Over the years, researchers have learned a lot about dinosaur anatomy, but there's one feature that keeps eluding us.
Of all the dinosaur tracks discovered, only a rare few, far less than one percent, show any traces of skin.
It's a serious blindspot, especially when the patterns that this organ makes are like fingerprints, showing unique signatures among dinosaurs.
Finding a perfectly preserved dinosaur 'fingerprint' would be one thing. Paleontologists have now found five.
Dating back to approximately 120 million years ago, the discovery is unprecedented, and each and every track is "exquisitely-preserved", with skin traces that essentially show a 'perfect' living replica of the creature's little foot.
"These are the first tracks ever found where perfect skin impressions cover the entire surface of every track," says author Martin Lockley, a geologist at the University of Colorado Denver.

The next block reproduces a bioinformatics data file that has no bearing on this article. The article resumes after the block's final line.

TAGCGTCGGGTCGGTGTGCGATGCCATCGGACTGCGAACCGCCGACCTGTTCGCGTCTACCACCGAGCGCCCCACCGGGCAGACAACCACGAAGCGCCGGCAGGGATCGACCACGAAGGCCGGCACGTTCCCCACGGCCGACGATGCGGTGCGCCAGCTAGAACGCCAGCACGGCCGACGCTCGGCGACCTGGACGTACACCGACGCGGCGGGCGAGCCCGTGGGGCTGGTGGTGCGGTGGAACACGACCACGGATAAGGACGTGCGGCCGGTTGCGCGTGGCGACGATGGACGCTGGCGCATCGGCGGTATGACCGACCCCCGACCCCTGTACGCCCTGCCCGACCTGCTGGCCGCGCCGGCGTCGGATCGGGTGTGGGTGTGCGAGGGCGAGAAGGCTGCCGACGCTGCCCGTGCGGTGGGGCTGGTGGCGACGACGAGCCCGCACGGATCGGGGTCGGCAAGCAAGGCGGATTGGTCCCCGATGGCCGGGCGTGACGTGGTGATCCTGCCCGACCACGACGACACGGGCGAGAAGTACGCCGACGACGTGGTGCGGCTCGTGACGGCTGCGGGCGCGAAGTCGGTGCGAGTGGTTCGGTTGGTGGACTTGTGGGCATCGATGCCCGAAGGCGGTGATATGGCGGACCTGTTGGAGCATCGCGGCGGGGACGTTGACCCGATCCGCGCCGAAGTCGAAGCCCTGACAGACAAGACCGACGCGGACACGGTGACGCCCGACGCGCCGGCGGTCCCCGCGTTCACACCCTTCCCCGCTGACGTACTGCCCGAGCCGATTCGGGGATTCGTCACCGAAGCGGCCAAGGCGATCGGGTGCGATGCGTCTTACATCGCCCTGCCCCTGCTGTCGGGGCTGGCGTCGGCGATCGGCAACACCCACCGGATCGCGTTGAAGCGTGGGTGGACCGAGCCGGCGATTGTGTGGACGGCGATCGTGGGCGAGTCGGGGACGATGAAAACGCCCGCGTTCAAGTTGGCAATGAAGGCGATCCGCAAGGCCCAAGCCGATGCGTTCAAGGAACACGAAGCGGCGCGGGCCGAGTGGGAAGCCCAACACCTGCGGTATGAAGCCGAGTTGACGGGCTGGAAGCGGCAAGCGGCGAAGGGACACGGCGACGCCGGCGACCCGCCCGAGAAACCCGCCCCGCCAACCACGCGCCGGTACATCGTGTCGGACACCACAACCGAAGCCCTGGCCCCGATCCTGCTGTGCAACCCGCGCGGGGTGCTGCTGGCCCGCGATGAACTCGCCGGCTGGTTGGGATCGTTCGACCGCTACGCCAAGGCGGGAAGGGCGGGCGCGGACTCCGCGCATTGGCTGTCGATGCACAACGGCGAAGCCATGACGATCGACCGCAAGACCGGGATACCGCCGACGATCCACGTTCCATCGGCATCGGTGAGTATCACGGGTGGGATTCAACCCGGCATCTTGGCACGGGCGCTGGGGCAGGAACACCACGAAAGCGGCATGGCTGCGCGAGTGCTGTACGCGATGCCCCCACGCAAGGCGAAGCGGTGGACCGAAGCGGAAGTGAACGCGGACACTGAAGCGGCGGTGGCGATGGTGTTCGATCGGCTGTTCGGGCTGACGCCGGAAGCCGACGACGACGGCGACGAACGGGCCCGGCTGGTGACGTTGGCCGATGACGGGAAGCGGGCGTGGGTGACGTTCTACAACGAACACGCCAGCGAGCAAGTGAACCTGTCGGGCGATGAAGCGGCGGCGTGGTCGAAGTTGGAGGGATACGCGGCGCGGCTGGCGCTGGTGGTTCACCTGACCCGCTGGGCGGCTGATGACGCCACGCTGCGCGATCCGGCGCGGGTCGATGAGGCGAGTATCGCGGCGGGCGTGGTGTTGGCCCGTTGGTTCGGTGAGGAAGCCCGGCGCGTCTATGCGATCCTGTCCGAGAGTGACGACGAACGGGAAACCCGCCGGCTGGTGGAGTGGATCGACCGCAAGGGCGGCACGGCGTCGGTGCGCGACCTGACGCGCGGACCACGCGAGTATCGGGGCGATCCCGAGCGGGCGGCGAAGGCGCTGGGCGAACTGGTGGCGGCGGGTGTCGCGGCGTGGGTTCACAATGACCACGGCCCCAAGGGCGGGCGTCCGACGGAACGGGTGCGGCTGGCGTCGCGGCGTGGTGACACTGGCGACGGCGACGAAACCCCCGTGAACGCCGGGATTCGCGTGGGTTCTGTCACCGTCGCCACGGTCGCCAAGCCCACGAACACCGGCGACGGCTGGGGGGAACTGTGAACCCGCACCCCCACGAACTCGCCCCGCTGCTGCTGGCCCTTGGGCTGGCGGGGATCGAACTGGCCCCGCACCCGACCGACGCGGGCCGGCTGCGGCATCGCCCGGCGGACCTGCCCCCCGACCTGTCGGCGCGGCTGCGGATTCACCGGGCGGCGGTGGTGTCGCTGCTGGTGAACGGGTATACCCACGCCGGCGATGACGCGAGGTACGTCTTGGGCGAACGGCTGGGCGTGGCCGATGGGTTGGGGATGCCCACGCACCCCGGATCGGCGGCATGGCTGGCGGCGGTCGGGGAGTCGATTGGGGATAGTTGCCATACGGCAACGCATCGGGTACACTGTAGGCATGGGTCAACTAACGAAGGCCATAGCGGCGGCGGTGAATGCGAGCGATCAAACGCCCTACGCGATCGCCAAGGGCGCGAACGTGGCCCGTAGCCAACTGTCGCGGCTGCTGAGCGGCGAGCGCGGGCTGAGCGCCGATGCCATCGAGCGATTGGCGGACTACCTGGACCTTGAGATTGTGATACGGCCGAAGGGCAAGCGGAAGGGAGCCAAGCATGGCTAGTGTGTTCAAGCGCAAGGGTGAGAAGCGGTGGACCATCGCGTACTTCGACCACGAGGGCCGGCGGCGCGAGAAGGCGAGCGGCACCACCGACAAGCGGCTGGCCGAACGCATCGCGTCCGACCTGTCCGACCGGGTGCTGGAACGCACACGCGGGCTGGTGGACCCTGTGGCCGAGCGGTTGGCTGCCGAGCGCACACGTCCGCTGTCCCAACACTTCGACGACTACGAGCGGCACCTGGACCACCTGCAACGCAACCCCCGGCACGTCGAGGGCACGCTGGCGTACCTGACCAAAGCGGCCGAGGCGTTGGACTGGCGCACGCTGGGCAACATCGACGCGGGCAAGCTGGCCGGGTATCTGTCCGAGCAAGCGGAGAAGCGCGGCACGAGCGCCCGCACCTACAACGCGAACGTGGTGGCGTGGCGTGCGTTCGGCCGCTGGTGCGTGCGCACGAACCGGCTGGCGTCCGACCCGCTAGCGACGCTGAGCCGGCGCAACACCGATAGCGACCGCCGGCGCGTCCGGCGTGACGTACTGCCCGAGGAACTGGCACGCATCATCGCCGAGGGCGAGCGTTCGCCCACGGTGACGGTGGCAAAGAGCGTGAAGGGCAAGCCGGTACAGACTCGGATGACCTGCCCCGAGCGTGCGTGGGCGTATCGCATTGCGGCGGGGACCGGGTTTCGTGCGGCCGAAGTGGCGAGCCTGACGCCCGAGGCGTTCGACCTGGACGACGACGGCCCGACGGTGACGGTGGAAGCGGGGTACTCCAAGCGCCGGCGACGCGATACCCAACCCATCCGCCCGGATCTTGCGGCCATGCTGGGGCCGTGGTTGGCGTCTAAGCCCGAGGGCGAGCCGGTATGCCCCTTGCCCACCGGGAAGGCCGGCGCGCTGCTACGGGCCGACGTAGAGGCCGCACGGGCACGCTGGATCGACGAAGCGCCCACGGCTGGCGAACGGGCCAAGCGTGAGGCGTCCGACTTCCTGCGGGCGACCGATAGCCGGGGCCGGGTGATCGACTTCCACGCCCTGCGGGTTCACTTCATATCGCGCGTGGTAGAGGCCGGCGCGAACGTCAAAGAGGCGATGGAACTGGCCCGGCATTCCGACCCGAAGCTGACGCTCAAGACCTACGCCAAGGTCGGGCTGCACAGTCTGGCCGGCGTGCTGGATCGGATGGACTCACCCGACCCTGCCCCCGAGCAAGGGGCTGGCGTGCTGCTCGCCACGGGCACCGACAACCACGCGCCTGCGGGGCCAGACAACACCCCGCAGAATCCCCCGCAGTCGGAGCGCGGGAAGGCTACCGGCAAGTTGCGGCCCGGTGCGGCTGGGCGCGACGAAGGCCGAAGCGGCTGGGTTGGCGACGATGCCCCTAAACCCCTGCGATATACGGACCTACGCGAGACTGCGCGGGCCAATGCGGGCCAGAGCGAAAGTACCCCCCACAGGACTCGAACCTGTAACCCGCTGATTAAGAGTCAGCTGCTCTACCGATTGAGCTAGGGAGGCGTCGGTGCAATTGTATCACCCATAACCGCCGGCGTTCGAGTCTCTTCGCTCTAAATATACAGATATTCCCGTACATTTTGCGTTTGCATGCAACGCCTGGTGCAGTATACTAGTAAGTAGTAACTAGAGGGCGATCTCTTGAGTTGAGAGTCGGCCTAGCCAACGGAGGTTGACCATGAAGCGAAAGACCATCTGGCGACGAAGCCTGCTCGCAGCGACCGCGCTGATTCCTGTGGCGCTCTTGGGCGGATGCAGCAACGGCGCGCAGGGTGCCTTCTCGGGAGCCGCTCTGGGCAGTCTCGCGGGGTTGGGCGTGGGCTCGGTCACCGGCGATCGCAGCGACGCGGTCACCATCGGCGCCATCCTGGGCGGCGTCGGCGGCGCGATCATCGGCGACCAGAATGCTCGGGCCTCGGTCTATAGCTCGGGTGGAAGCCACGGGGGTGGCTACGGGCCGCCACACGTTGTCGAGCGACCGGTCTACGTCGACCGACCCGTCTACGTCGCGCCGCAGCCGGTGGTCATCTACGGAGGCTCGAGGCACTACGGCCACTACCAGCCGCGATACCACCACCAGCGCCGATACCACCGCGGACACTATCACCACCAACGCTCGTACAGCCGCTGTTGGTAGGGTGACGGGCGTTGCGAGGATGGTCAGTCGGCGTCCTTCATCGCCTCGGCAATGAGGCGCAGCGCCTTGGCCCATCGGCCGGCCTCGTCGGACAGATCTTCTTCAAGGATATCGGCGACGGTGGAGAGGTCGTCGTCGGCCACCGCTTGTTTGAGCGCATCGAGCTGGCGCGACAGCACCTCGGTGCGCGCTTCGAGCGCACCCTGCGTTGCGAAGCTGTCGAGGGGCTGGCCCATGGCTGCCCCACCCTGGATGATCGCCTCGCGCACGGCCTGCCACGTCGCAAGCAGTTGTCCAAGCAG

(Kim et al., Scientific Reports, 2019)
The tracks are thought to belong to the smallest known theropod, the Minisauripus. Only a few centimetres long, these prints reveal a skin texture resembling medium grade sandpaper, with tiny scales woven together like fabric.
The pattern, the authors say, is similar to ancient feathered birds in China, and something they expected of a much larger theropod - almost like a shrunken version of the scales of the distantly-related giant brontosaur.
The team thinks the ideal conditions were met when a ran shower created a thin spread of mud, creating tracks that are "like a coat of fresh paint only a millimetre thick", reproduced perfectly without slipping or sliding.
As Lockley describes it, it's "the ultimate secret of skin care."
This study has been published in Scientific Reports.